Olympic biathlete Amanda Lightfoot benefits from TASS partnership

Amanda Lightfoot trains during the PyeongChang Winter Olympics (Credit: REUTERS/Murad Sezer)

From Sanddancer to snow queen, Amanda Lightfoot’s unlikely ascent to biathlon’s elite level is an inspirational tale. The TASS-supported soldier reveals all.

Deep snow and the Tyneside town of South Shields are uncommon bedfellows. “Growing up there I saw the odd sprinkle once in a blue moon,” explained international biathlete Amanda Lightfoot as she recalled her formative years. “I never saw real snow growing up. Consequently, becoming a professional skier simply wasn’t on my radar.”

Perhaps not. But Amanda did the next best thing during her ‘rollerblade’ phase. “I got a pair for my birthday once and never took them off. I lived on them for a while.

I used to rollerblade into the house, eat my dinner and then rollerblade straight back out again!”

That sensation of being carried along off her feet stuck with Amanda but she finally outgrew the rollerblades, the bleak midwinters never arrived and that unlikely date with Winter Olympic destiny seemed further away than ever.

It was only when the serving solider took a trip to Scandinavia that she drifted towards a pair of skis for the first time. “My first skiing experience was in Norway in Lillehammer,” she added. “I went on adventure training with the Adjutant General’s Corps (AGC) Ladies Nordic Army team and that’s when I was first introduced to the sport of biathlon. From the first day it was just challenge after challenge to stay on my feet and become better. Once I started to improve it quickly became my passion.”

Passionate and committed, Amanda made giant strides as a biathlete. Nevertheless, her rapid rise from complete novice to elite international within six years was a stunning achievement. “I never imagined I would represent my country, let alone perform at successive Winter Olympics,” added British biathlon’s top female performer. “I remember watching the Games back in 2010 and saying to myself ‘ok, four years of hard work Amanda and you could be there’. I think that was the first time it had crossed my mind.

“But I am definitely the type of girl who, once I’ve decided I’m doing something – no matter how big it seems or how unlikely – I’ll do my best to achieve it.”

Appearances at Sochi 2014 and PyeongChang 2018 – where she was Team GB’s only biathlete – established Amanda as a bona fide winter sports star. And yet there’s a sense that she would love another crack at the ultimate test of mental and physical endurance at the 2022 Beijing Games.

“The experience of my first Olympic Games was unreal,” added Amanda. “Officially becoming an Olympian and crossing that finish line in the sprint race – what a feeling! I have to say I got caught up a bit in all of the media attention and that distracted me as I was doing interviews left, right and centre. And it would have been nice to have had my coach out there with me too – and my Waxman for the skis – but unfortunately that wasn’t possible.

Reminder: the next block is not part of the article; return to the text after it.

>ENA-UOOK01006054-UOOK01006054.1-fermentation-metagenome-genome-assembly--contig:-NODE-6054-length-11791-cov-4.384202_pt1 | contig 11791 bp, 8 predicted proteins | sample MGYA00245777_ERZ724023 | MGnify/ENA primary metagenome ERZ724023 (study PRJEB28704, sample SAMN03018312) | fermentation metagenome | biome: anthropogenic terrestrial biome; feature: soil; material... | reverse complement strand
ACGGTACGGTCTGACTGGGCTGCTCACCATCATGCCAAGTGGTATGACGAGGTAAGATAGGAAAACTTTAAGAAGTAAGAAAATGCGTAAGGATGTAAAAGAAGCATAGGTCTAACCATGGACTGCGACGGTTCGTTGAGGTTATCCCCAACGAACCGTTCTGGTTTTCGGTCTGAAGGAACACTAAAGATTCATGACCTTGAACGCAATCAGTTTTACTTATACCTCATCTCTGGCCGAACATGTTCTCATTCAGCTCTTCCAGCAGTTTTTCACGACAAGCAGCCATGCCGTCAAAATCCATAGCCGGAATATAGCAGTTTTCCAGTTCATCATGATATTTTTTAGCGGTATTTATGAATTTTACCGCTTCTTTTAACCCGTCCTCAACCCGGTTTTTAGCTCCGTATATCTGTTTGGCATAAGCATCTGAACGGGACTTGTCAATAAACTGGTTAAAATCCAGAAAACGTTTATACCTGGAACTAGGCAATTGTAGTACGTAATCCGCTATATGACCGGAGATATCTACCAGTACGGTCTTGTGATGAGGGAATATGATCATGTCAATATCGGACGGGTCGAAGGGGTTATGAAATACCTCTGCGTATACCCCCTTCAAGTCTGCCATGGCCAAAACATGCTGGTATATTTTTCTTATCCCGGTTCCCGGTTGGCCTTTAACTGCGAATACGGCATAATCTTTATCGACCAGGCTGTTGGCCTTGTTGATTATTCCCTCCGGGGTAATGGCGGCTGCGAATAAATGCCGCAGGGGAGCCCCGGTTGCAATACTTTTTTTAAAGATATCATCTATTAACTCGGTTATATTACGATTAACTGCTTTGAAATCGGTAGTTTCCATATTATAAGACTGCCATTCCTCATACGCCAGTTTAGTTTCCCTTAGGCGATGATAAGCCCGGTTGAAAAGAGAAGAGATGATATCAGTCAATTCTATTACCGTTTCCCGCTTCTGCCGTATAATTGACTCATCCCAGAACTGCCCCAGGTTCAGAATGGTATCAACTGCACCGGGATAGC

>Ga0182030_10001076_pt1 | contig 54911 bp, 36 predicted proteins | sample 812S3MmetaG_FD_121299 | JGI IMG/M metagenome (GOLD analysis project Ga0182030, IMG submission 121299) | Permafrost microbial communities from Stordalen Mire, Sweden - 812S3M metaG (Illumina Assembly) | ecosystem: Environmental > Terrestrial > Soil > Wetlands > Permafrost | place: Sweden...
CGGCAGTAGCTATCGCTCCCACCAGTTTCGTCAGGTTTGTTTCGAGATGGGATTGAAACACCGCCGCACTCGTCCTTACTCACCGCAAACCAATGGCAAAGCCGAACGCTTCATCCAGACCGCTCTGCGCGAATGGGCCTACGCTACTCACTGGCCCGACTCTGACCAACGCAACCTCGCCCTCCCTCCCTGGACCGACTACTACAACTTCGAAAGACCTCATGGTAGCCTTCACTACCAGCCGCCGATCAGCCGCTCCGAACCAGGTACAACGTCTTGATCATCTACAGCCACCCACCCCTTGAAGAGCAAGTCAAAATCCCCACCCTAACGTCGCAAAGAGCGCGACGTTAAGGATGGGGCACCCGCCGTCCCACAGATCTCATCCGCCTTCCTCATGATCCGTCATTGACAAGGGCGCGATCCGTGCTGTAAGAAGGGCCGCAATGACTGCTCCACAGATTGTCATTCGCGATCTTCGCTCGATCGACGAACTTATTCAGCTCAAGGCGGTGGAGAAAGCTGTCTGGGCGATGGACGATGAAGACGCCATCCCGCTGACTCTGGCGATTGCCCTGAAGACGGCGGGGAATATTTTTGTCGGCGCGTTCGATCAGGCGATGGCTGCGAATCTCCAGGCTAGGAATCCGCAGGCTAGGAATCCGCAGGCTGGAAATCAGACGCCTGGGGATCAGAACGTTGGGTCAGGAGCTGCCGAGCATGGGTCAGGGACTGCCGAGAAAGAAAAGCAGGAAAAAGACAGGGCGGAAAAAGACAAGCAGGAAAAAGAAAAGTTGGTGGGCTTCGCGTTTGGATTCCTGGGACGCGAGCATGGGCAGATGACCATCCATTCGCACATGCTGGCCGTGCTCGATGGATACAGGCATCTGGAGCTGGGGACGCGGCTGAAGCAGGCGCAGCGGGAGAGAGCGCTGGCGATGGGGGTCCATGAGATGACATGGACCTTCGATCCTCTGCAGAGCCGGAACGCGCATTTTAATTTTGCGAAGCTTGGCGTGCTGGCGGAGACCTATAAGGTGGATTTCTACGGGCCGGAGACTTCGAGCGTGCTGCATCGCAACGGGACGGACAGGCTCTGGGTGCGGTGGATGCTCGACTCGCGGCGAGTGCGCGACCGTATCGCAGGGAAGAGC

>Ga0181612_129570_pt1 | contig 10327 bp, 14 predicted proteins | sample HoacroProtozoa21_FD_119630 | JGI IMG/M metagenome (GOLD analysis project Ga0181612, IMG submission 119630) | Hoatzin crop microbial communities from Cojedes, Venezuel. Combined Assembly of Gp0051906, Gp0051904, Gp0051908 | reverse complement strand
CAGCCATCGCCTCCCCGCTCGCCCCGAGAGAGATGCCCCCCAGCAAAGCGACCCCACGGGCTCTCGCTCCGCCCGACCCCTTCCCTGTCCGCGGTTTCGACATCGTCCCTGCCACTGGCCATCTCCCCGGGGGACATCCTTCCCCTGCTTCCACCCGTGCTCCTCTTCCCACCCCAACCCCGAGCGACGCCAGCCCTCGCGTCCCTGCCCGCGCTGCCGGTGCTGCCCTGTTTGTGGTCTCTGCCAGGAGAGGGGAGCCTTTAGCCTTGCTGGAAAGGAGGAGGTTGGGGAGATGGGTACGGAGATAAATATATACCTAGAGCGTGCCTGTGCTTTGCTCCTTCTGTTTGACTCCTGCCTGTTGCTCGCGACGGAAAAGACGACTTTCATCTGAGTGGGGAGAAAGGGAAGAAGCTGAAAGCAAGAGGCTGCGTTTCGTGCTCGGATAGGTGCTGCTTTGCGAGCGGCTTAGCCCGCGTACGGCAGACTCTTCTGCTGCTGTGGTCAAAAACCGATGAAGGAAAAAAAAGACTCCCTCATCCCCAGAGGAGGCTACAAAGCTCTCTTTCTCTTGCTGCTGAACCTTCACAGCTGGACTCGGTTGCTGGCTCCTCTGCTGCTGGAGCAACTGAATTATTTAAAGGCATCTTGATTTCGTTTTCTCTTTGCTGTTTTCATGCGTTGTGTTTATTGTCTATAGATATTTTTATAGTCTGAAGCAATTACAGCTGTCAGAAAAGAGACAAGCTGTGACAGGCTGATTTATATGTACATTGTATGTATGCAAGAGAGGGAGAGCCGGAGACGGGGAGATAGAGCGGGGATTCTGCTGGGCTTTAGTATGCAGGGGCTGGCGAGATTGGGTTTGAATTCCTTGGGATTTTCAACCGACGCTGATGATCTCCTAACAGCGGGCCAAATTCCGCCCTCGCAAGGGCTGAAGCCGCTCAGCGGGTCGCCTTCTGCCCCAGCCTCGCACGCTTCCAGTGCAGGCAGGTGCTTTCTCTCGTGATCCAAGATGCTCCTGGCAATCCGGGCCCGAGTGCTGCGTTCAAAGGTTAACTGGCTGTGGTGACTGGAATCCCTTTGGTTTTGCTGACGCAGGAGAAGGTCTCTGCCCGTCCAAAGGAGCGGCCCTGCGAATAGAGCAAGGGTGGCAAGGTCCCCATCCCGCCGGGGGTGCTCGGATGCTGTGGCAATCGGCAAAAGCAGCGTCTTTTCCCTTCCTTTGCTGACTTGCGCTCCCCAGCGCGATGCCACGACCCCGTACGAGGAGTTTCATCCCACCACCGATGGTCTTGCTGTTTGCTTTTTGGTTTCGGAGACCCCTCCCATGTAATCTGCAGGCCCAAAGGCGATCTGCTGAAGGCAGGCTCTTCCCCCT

“Becoming a two-time Olympian was unbelievable but the experience in South Korea was very different to Sochi. I was better prepared and in top shape, with a world class coach behind me. I was ready but unfortunately the shooting discipline did not go my way. Windy conditions and pressure led to my goals being shattered. But I’ll always be a double Olympian and those games will always be the best experiences of my life.”

Amanda Lightfoot training in her home town of South Shields in Tyneside (Credit: Tim Richardson)

As an Army professional – the dual career athlete is still enlisted in the AGC – Amanda’s sporting career took a back seat post-PyeongChang. The need to catch up on ‘work’ was paramount and military commitments took centre stage for the remainder of 2018.

“It was important that I got back up to speed Army-wise,” she added. “But in 2019 I’m committed to putting in a full year’s training now that my military career is back on track. I’m looking forward to going through the full season on top form.”

And TASS will be fighting Amanda’s corner throughout the next 12 months after she became part of the programme through the organisation’s partnership with the Army. The ability to access core services at Leeds Beckett University has given the ambitious skier and markswoman fresh impetus at a key stage of her sporting career. “It’s such a fantastic scheme,” added Amanda. “And at my age I probably appreciate the support more than most!

For many, many years I’ve been self-funding the extra support I’ve required. It’s been sporadic and largely determined by what I could afford at the time. To be a TASS-supported athlete and to have full access to a psychologist, nutritionist and strength and conditioning coach – when I need it most – is fantastic. I honestly believe it’s the missing piece that I need to reach my full potential in biathlon.”

After a Christmas ‘break’ spent skiing in Italy, Amanda can’t wait to realise that potential. But she accepts that settling on the rollercoaster career of a biathlete was a brave choice for a South Shields Sanddancer more accustomed to grassy dunes than drifting snow. “I love the fact that you never know who will win,” she added. “But the biggest challenge is that you have to be able to ski technically well, with pace, and combine that with hitting targets the size of golf balls 50m away with a maximum heart rate.

“That’s what makes it an amazing sport to watch as the athletes have to become experts in both disciplines to be in for a chance to win.

“But when I look to the future I’d like to continue with the shooting aspect of the sport – it would be really nice to compete in a shooting competition without my heart rate through the roof! Having said that I can honestly say I wouldn’t change the sport that chose me. I’ve loved all of the ups and downs and the challenges that it brings along the way.”